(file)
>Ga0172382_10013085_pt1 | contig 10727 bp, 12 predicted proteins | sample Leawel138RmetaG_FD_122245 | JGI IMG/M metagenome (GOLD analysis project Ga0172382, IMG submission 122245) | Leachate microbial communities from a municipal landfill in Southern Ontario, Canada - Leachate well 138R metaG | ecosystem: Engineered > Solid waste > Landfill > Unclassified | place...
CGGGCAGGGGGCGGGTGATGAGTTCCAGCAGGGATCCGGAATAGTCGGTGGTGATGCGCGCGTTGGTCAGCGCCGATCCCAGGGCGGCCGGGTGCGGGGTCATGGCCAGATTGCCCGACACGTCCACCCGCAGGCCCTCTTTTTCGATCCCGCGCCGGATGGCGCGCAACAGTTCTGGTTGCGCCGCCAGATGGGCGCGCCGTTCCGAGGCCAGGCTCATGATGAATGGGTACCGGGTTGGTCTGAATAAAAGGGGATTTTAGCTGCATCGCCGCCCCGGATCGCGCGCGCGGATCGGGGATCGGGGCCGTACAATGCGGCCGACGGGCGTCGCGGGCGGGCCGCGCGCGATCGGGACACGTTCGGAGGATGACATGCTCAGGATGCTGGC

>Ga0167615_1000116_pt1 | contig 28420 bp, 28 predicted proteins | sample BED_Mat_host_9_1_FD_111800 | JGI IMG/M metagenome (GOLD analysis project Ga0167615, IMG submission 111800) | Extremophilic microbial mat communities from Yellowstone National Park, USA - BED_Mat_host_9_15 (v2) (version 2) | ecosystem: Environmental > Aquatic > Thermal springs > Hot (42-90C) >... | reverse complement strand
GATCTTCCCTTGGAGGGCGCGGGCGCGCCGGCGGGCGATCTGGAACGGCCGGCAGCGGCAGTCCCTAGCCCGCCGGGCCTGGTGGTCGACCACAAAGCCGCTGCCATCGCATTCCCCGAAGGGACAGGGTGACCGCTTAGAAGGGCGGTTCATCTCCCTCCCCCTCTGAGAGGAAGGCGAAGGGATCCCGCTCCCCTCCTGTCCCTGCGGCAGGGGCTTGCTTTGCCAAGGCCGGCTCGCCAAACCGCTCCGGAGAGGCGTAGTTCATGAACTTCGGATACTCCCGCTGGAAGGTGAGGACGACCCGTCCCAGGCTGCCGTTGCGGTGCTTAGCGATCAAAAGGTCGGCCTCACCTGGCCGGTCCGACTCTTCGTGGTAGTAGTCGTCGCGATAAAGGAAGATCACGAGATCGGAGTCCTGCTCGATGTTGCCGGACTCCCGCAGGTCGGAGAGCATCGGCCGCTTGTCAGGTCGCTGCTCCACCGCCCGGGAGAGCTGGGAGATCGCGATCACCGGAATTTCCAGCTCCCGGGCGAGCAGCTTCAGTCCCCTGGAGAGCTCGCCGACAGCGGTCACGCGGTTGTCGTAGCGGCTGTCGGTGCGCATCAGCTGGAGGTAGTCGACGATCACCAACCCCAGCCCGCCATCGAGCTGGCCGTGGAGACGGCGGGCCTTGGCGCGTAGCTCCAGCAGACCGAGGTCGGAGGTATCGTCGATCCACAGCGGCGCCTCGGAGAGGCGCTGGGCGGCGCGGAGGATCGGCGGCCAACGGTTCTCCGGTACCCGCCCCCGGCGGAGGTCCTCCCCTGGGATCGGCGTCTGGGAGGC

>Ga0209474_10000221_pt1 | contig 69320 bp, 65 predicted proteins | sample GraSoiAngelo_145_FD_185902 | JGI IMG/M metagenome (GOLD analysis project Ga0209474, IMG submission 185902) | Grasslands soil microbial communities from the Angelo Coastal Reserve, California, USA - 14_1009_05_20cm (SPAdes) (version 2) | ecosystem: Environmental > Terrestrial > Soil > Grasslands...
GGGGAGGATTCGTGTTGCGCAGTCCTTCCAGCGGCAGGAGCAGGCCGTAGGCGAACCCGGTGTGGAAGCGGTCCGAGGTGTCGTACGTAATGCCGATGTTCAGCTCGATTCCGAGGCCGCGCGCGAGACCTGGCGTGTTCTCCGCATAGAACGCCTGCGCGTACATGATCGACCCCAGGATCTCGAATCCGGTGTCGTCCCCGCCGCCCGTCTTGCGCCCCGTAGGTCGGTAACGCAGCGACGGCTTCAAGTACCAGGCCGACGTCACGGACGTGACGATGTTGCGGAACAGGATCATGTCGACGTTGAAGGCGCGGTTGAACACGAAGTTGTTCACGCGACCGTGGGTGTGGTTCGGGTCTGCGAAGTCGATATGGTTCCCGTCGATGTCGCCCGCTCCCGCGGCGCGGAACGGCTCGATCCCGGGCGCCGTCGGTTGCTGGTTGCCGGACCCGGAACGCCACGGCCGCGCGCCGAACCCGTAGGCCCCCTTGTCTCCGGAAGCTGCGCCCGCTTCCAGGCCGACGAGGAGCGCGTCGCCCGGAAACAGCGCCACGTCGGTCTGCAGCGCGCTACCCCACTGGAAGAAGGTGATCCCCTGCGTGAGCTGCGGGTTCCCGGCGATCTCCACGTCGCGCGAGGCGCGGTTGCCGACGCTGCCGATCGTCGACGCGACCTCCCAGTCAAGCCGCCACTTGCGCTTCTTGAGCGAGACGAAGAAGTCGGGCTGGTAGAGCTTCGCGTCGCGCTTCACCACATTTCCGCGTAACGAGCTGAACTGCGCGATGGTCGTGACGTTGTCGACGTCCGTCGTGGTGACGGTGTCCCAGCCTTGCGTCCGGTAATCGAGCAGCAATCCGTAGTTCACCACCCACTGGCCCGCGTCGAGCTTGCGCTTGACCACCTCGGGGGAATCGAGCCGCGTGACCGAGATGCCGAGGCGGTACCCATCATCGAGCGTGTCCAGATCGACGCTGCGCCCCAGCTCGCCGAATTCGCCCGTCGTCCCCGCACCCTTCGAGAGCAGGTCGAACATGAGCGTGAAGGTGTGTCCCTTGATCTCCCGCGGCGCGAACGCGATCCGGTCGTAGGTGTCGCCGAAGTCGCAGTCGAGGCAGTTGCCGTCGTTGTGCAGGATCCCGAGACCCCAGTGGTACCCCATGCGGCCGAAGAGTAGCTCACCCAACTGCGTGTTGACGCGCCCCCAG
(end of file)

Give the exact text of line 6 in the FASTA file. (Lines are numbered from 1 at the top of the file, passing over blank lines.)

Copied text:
GGGGAGGATTCGTGTTGCGCAGTCCTTCCAGCGGCAGGAGCAGGCCGTAGGCGAACCCGGTGTGGAAGCGGTCCGAGGTGTCGTACGTAATGCCGATGTTCAGCTCGATTCCGAGGCCGCGCGCGAGACCTGGCGTGTTCTCCGCATAGAACGCCTGCGCGTACATGATCGACCCCAGGATCTCGAATCCGGTGTCGTCCCCGCCGCCCGTCTTGCGCCCCGTAGGTCGGTAACGCAGCGACGGCTTCAAGTACCAGGCCGACGTCACGGACGTGACGATGTTGCGGAACAGGATCATGTCGACGTTGAAGGCGCGGTTGAACACGAAGTTGTTCACGCGACCGTGGGTGTGGTTCGGGTCTGCGAAGTCGATATGGTTCCCGTCGATGTCGCCCGCTCCCGCGGCGCGGAACGGCTCGATCCCGGGCGCCGTCGGTTGCTGGTTGCCGGACCCGGAACGCCACGGCCGCGCGCCGAACCCGTAGGCCCCCTTGTCTCCGGAAGCTGCGCCCGCTTCCAGGCCGACGAGGAGCGCGTCGCCCGGAAACAGCGCCACGTCGGTCTGCAGCGCGCTACCCCACTGGAAGAAGGTGATCCCCTGCGTGAGCTGCGGGTTCCCGGCGATCTCCACGTCGCGCGAGGCGCGGTTGCCGACGCTGCCGATCGTCGACGCGACCTCCCAGTCAAGCCGCCACTTGCGCTTCTTGAGCGAGACGAAGAAGTCGGGCTGGTAGAGCTTCGCGTCGCGCTTCACCACATTTCCGCGTAACGAGCTGAACTGCGCGATGGTCGTGACGTTGTCGACGTCCGTCGTGGTGACGGTGTCCCAGCCTTGCGTCCGGTAATCGAGCAGCAATCCGTAGTTCACCACCCACTGGCCCGCGTCGAGCTTGCGCTTGACCACCTCGGGGGAATCGAGCCGCGTGACCGAGATGCCGAGGCGGTACCCATCATCGAGCGTGTCCAGATCGACGCTGCGCCCCAGCTCGCCGAATTCGCCCGTCGTCCCCGCACCCTTCGAGAGCAGGTCGAACATGAGCGTGAAGGTGTGTCCCTTGATCTCCCGCGGCGCGAACGCGATCCGGTCGTAGGTGTCGCCGAAGTCGCAGTCGAGGCAGTTGCCGTCGTTGTGCAGGATCCCGAGACCCCAGTGGTACCCCATGCGGCCGAAGAGTAGCTCACCCAACTGCGTGTTGACGCGCCCCCAG